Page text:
Course 101: Bond Market Interest Rates
Bond Yields and Market Pricing
In this course
1 Introduction
2 Interest Rates and Bond Pricing
3 Bond Yields and Market Pricing
4 Bond Maturities and Interest Rates
5 Duration, Interest, and Maturity
6 Watch Bond Interest Rates Carefully

The amount of return a bond earns over time is known as its yield. A bond's yield is its annual interest rate (coupon) divided by its current market price.

There is an opposite relationship between a bond's yield and its price. When interest rates rise, bond prices fall (they are sold at a discount from their face value) and their yields rise to be consistent with current market conditions. The buyer's yield will be higher than the seller's was because the buyer paid less for the bond, yet receives the same coupon payments while the redemption price is higher than the purchase price. For example, suppose interest rates have risen from 5% to 6.25%, meaning bond prices have fallen. You can now buy a bond with a face value of $1,000 and a coupon rate of 5% ($50 per year) for $800, making your bond's yield consistent with current interest rates (50/800 x 100 = 6.25%). The reverse is also true.

When interest rates fall, bond prices rise and their yields fall to be consistent with current rates.When interest rates fall, bond prices rise and their yields fall to be consistent with current rates. Investors selling these bonds can make a profit. For example, the price of the $1,000 bond with a 5% coupon now rises to $1,100 to give it a yield equivalent to current market conditions of 4.6 percent (50/1,100 x 100). Buyers may be willing to pay the extra $100 to take advantage of the higher income generated by the coupons ($50 as compared to $46 from new issues), while sellers are looking to take advantage of the opportunity to make a profit. At maturity, the buyer will receive less money ($1,000) than was paid for the bond ($1,100). This could be claimed as a capital loss, which may provide a valuable tax strategy for the investor.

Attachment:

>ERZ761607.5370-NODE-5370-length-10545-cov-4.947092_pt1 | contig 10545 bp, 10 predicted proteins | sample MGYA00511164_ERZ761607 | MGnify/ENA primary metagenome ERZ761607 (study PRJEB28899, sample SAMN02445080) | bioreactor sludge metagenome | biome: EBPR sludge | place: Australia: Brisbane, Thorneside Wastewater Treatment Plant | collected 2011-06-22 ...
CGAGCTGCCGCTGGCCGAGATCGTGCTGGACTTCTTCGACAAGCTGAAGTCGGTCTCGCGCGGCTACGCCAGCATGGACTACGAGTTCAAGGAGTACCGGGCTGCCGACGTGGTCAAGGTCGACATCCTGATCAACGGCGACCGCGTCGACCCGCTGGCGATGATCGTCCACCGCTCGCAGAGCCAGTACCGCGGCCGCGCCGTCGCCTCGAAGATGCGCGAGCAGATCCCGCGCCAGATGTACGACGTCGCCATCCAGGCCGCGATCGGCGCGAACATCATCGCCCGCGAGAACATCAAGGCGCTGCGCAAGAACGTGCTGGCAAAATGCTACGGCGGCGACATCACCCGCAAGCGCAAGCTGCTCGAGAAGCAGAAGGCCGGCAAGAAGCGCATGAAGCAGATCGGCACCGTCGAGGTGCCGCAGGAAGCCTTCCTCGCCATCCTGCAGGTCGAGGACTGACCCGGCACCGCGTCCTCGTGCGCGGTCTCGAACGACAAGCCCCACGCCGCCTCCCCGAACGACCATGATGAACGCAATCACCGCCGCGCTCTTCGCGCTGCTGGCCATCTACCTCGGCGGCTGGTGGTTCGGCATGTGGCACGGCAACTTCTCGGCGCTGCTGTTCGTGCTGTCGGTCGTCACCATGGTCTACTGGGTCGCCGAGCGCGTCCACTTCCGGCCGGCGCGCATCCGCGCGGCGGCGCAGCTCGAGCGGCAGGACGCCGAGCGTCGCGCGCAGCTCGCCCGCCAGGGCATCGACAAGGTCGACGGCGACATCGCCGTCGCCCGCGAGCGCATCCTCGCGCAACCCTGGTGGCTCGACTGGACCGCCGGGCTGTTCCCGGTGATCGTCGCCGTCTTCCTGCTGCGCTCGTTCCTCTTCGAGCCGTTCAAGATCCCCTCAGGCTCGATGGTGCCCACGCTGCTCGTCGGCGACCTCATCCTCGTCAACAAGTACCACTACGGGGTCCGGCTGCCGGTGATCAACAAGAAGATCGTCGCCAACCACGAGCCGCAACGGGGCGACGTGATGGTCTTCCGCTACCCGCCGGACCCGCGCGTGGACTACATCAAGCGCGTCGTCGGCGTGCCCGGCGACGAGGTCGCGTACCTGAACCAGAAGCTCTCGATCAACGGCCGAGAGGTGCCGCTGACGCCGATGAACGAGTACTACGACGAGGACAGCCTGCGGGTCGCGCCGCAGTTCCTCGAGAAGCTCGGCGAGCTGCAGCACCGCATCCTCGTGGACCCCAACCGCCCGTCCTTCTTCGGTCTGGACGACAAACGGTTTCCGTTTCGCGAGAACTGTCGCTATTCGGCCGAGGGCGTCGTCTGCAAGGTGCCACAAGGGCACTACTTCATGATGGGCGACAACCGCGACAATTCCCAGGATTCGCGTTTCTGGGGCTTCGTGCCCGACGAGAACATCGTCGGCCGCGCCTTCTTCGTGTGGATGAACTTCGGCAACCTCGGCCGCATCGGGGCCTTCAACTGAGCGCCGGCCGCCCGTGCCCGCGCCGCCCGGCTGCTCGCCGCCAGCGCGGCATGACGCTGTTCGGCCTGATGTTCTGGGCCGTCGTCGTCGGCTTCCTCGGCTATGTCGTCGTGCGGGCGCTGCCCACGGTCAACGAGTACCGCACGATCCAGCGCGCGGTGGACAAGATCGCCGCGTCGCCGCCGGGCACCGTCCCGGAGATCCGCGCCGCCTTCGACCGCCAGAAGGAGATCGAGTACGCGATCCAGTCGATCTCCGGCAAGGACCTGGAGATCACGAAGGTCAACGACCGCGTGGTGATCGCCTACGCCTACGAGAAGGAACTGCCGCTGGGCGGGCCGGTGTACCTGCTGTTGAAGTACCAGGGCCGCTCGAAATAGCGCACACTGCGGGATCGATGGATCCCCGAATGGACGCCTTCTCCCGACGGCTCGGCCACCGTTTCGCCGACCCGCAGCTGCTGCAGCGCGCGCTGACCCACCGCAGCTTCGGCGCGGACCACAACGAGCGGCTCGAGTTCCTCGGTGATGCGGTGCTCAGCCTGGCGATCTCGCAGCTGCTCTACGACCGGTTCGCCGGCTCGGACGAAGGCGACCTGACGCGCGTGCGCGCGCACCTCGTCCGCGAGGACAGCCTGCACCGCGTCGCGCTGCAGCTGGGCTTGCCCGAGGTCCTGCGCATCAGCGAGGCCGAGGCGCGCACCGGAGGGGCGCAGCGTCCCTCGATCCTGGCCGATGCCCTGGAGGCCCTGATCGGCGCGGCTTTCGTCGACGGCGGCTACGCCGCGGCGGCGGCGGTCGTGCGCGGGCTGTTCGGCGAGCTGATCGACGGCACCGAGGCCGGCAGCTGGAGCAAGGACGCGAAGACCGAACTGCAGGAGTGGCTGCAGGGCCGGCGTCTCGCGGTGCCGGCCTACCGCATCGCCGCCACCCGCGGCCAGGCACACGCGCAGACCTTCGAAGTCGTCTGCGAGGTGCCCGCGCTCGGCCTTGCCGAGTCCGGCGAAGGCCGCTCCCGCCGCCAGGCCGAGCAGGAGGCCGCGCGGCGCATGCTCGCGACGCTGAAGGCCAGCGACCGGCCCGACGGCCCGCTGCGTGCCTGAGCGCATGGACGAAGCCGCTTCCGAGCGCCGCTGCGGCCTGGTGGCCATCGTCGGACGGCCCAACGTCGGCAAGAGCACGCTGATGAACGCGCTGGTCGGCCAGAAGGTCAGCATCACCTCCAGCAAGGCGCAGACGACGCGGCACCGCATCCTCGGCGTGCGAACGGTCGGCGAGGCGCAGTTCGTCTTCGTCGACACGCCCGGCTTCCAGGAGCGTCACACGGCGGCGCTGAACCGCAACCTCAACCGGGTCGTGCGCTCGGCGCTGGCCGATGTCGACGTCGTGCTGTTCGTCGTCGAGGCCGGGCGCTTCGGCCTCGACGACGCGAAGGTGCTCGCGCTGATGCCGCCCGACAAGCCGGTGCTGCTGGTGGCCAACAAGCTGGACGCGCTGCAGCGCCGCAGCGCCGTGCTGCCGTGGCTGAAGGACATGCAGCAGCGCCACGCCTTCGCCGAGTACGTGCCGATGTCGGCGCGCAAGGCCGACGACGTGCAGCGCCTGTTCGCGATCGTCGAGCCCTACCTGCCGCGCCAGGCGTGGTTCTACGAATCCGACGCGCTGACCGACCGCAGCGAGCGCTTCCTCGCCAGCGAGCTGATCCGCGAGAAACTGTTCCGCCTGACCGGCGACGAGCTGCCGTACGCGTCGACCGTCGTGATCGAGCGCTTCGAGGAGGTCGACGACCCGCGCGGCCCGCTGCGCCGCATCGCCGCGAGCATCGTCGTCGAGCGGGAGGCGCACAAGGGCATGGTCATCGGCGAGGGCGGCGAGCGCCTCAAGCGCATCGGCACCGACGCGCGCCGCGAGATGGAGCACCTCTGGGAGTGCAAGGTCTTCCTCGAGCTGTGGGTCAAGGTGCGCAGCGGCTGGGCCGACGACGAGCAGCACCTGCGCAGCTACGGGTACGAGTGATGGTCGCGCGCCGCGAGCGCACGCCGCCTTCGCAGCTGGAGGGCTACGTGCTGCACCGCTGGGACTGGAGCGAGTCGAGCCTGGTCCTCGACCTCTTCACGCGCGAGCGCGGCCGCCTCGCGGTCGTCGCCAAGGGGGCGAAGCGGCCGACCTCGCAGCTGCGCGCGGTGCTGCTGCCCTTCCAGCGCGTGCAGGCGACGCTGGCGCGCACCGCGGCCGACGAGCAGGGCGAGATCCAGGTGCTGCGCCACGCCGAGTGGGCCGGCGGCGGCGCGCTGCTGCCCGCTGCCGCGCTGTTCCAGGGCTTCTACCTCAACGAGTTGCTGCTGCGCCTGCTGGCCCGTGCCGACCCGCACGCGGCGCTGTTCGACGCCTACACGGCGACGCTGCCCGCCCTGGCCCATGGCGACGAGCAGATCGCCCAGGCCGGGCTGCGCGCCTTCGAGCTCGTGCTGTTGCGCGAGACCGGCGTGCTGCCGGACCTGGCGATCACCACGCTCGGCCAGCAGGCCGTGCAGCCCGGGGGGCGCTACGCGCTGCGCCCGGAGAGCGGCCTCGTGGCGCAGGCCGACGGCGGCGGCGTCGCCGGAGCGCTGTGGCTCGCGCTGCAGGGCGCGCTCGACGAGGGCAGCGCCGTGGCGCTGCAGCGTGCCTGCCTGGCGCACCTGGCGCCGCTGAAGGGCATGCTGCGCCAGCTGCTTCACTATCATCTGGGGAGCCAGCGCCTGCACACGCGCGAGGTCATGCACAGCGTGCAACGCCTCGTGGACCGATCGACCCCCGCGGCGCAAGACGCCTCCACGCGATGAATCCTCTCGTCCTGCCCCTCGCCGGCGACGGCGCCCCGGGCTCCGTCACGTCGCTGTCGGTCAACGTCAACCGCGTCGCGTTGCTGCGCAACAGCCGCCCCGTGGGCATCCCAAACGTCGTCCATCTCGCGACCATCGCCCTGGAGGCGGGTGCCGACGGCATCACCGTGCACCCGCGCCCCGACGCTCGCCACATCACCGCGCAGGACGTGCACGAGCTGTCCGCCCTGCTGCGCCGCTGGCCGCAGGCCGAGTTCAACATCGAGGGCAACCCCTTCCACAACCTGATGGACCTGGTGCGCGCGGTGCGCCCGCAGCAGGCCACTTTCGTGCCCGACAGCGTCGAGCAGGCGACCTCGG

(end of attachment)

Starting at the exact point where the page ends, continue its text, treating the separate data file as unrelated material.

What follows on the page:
There is also an opposite relationship between the credit rating of a bond and its yield. The lower the credit rating, the more credit risk that a bond issuer could default on the payment of interest or principal on the bond. The investor requires a higher return on his/her money in exchange for accepting more risk. For this reason, a bond with a low credit rating will demonstrate a higher yield than a bond with a high credit rating. Correspondingly, a changing credit rating for a particular bond issue will affect its yield in the opposite direction.

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